The Secret Garden review: A messy adaptation

Secret Garden Cast: Dixie Agarix, Julie Walters, Colin Firth, Amir Wilson, Aidan Hayhurst
Secret Garden Director: Mark mundon
Secret Garden Rating: Two and a half stars

In 1911, Frances Hodgson Burnett’s novel, by the same name, about love and loss, childhood and growing up, the effort found another screen adaptation. There is magic here, but not in places where the film wants to see you. This heavy, brooding palace, its long and dark corridors, its flickering lights, its flamboyant wallpaper, its foggy moor or its thankless depths are not for people far-fetched – despite the atmosphere it creates. It is at the center of the story three children who rise above and around all this, and from whom the film continues to wander.

Mundon’s version secretly takes a long and winding path up to the point of the story, in which the secret garden and its significance are not clear to those who do not read the book.

Mary (Agarix) lives an abusive life full of servants and stories in colonial India with her wealthy parents. Her mother always seems ill, and over the course of two days, both parents die of cholera, with Mary being left alone in her home a few days later, in dirty clothes, lying idle. He is set to live with his uncle, a Mr. Archibald Craven, who lives a retired, isolated life beyond the Moors in Yorkshire, England. Mary still arrives there as an eccentric child, demanding that she need help to dress and that she will have nothing but favorite foods. It is not just the rude homeowner or maid, he soon befriends one who has established his authority on that count. This is the time she spends exploring the outdoors – and there are endless grounds to explore, though Mary surprisingly remains within the earshot of the house.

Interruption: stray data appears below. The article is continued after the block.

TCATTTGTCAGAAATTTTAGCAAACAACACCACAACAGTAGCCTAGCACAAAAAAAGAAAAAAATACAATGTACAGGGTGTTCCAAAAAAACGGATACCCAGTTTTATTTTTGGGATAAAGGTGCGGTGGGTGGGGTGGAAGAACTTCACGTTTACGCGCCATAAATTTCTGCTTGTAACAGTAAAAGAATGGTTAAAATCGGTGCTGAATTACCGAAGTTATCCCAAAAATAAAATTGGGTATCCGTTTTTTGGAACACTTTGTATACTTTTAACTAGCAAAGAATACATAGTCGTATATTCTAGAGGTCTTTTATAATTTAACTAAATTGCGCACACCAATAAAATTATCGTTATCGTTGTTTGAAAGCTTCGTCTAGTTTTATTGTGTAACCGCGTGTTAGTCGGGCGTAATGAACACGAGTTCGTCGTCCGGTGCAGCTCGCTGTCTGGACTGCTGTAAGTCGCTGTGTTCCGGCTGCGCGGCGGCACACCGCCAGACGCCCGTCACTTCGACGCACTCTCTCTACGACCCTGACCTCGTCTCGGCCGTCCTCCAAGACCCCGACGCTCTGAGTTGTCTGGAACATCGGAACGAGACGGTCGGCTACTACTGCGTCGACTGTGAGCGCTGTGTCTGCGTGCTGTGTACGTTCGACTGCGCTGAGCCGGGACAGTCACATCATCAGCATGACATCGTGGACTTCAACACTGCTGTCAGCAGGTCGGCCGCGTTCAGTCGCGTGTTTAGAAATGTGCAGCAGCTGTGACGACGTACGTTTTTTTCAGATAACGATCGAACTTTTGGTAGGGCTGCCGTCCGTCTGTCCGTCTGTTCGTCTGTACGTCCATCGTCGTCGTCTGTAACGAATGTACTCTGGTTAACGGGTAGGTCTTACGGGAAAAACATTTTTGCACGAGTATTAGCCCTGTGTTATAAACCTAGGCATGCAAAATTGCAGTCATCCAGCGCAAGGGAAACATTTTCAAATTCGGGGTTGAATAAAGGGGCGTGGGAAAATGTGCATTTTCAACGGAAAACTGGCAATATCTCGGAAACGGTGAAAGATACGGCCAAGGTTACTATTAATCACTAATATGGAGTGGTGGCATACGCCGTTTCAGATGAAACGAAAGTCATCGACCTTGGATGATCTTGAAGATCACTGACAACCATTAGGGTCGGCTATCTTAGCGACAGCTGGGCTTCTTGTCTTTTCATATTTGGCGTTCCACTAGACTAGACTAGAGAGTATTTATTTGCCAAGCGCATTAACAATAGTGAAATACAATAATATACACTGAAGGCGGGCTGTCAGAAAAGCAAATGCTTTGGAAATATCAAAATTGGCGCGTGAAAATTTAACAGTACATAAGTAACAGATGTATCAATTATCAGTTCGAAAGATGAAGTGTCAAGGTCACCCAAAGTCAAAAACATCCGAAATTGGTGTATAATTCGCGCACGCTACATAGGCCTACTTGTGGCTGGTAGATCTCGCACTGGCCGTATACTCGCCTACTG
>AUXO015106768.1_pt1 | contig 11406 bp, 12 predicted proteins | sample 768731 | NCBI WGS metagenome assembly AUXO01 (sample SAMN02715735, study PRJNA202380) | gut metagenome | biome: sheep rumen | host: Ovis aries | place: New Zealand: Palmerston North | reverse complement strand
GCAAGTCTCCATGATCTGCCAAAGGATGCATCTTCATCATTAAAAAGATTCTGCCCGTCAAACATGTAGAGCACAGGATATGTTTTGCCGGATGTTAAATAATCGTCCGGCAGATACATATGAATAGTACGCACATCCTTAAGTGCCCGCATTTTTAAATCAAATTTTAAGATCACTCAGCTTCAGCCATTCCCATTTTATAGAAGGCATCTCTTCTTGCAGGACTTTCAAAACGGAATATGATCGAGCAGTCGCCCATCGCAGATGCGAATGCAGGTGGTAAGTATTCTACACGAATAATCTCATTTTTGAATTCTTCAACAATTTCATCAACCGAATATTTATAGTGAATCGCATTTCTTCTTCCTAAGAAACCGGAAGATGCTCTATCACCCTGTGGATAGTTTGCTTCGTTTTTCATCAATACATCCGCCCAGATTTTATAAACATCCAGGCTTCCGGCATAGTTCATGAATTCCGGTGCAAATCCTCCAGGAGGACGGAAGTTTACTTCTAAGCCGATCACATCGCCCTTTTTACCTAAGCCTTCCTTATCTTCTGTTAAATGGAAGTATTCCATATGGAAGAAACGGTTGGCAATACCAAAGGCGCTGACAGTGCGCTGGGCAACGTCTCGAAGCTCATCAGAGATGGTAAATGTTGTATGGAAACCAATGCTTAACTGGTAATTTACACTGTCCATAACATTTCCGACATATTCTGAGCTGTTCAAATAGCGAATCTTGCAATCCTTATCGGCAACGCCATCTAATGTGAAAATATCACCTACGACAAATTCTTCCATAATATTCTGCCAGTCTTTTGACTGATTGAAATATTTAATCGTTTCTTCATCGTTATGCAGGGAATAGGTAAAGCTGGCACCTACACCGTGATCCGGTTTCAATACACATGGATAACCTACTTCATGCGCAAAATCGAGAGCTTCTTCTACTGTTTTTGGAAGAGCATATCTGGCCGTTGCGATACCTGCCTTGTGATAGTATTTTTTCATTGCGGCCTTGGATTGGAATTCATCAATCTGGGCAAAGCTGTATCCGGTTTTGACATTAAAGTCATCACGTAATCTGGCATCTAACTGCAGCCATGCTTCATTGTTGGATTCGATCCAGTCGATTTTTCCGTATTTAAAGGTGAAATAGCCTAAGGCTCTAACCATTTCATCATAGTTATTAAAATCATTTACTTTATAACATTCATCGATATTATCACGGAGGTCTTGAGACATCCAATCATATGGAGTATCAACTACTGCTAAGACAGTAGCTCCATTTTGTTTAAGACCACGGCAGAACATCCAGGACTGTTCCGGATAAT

Craven (Forth) has only a brief meeting with Mary, to ask her not to get in his way. He is hunchbacked (ineffective), publicly stating his reluctance. However, the film also completely forgets about her, missing the chance to explore the conflict of two stubborn souls that promise the brief scene above.

Agarix is ​​quite good as Mary, daring and fearless, no need to possess any of those qualities for her gender. She holds herself up against her two older boys, who are on the premises with the maid’s brother Dixon (Wilson) and her cousin, and Craven’s son Colin (Hayhurst). Colin spends his days in bed, convinced and believing that he has a hunch with him and that there is no use of his legs.

How Mary outsmarted Colin is the best part of The Secret Garden, breaking the barriers that surround her. The rest of the stuff, about their respective mothers (who were sisters), their special bond and what it means to their children, the garden and to them, a dog and a robin, a key and a gate, a pond and a tree, a tangle. Swimming in and out – suggesting a connection that is never very clear.

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